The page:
Five personal finance rules to live by

17 September 2020

While a pandemic the scale of COVID-19 (and its prolonged financial consequences) wasn’t anticipated, the reality is that there are personal finance rules you can live by to protect your finances from pretty much any eventuality.

It is still not too late to start living by these rules.

  1. Save a portion of your income using the 50/30/20 rule

    “Not earning enough money” is not really an excuse not to save. A good saving rule you should embrace is the 50/30/20 rule:

    The rule states that a maximum of 50 percent of your income should go towards necessities, 30 percent should go towards discretionary items, and a minimum of 20 percent should be saved.

    Following this rule can basically save your life and that of your loved ones in the near or long future.

  1. Do not spend more than 10 percent of your income on a vehicle

    Of course, you need to own a vehicle. So what do you do?

    Follow the 1/10th rule for car buying: You shouldn’t spend more than 10 percent of your annual income on a car purchase.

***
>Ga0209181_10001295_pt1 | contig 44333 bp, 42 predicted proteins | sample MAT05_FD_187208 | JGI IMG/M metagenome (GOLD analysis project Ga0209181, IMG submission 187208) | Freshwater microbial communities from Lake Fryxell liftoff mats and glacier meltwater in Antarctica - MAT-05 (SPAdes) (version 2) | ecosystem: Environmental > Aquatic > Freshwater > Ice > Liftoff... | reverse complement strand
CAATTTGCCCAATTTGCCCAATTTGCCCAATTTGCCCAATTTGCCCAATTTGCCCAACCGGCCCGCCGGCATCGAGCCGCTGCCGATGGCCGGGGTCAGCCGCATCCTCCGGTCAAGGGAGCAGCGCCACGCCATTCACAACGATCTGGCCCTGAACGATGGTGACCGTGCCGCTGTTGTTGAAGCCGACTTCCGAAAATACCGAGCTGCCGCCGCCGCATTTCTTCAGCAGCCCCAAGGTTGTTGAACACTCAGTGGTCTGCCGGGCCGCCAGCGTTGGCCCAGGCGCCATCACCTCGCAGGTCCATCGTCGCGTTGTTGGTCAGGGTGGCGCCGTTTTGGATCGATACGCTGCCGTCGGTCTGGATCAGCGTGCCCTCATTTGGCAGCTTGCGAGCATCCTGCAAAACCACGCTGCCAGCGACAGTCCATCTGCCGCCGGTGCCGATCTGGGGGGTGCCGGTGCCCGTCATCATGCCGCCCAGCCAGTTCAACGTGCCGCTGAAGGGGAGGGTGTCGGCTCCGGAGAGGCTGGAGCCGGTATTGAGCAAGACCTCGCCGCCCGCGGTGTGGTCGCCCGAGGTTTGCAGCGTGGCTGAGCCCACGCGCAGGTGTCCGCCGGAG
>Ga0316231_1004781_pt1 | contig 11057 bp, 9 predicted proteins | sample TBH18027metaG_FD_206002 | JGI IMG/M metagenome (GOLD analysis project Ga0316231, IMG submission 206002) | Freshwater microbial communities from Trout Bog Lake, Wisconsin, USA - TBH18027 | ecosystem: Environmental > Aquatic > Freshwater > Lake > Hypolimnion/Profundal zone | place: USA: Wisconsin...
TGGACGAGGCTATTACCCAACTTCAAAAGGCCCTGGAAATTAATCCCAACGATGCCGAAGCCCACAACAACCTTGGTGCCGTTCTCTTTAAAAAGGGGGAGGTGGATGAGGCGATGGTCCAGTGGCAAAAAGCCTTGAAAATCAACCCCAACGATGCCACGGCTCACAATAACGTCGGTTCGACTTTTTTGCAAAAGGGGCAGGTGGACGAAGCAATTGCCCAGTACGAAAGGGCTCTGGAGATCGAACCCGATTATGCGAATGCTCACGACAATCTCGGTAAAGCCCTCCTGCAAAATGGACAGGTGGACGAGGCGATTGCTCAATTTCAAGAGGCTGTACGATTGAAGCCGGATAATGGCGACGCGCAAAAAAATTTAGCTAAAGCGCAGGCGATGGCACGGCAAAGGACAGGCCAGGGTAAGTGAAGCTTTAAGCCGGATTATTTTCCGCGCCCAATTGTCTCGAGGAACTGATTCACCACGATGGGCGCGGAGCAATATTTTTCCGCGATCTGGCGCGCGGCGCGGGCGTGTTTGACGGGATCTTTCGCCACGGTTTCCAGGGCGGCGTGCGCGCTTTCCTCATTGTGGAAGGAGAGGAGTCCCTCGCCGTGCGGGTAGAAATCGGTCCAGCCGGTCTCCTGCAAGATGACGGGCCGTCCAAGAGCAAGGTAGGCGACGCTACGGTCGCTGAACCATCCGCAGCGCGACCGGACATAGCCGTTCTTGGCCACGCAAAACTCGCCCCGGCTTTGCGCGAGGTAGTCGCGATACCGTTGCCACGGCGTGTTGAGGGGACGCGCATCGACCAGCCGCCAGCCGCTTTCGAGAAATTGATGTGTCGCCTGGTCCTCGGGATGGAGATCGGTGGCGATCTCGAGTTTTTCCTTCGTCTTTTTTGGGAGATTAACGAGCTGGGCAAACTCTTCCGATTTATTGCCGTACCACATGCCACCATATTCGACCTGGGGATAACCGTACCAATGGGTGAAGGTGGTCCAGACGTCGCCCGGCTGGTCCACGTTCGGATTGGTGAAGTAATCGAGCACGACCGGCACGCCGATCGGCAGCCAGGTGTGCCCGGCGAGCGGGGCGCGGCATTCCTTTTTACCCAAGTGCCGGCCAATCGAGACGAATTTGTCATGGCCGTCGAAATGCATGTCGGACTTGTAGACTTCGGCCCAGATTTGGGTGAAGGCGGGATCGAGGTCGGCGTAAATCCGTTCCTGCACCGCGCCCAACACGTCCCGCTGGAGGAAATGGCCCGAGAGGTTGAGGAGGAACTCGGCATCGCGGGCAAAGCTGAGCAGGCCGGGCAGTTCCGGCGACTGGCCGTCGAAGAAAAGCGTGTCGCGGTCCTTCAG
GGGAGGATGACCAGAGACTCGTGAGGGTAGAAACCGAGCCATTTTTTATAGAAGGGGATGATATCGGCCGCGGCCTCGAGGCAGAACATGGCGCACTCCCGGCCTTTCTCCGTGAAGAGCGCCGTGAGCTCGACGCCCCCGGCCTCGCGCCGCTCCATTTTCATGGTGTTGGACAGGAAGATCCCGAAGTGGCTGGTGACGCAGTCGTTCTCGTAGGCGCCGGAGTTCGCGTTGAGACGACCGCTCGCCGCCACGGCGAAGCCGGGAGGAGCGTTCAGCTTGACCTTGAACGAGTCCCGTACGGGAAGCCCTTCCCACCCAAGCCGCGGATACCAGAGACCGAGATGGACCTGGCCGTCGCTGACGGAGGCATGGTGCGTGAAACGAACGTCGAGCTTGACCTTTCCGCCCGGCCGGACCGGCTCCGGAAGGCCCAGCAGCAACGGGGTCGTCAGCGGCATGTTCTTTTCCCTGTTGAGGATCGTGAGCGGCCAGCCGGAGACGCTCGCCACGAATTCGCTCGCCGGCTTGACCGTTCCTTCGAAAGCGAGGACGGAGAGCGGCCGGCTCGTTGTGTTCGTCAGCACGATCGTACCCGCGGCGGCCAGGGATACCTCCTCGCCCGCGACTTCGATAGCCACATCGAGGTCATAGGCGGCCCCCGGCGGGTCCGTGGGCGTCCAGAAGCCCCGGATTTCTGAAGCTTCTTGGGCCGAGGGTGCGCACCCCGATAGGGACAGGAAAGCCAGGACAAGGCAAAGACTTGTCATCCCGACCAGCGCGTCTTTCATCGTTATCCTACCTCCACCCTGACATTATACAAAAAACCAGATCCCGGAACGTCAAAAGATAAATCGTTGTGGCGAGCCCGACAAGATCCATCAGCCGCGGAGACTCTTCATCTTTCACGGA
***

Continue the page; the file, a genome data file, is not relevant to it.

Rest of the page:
1. The 20/10 rule of credit

    In a world where you are being constantly pressured to borrow, it can be difficult to know exactly when to stop.

    Following the 20/10 rule of credit will save you.

    This rule states that your credit card debt should not exceed 20 percent of your total annual income after taxes and that you should not have more than 10 percent of monthly income in credit card payments. Not only does this rule prevent you from swimming in debt, but it helps your credit score.

  1. Have an emergency fund

    COVID-19 is a good reminder of why it’s good to have an emergency fund.

    Emergency funds can also come in handy in several other emergency situations: a health emergency, a sudden job loss, or some other unanticipated crisis that you must respond to urgently.

  1. Do not spend more than 30 percent of your income on housing

    The majority of financial experts agree that you should not spend more than 30 percent of your income on housing.

    While pretty much everyone wants to be a homeowner, it won’t be a good idea to go into debt to purchase a home or to go way above your budget to purchase a home to the detriment of every other expense.

Acknowledgement: Kirk Ridgway

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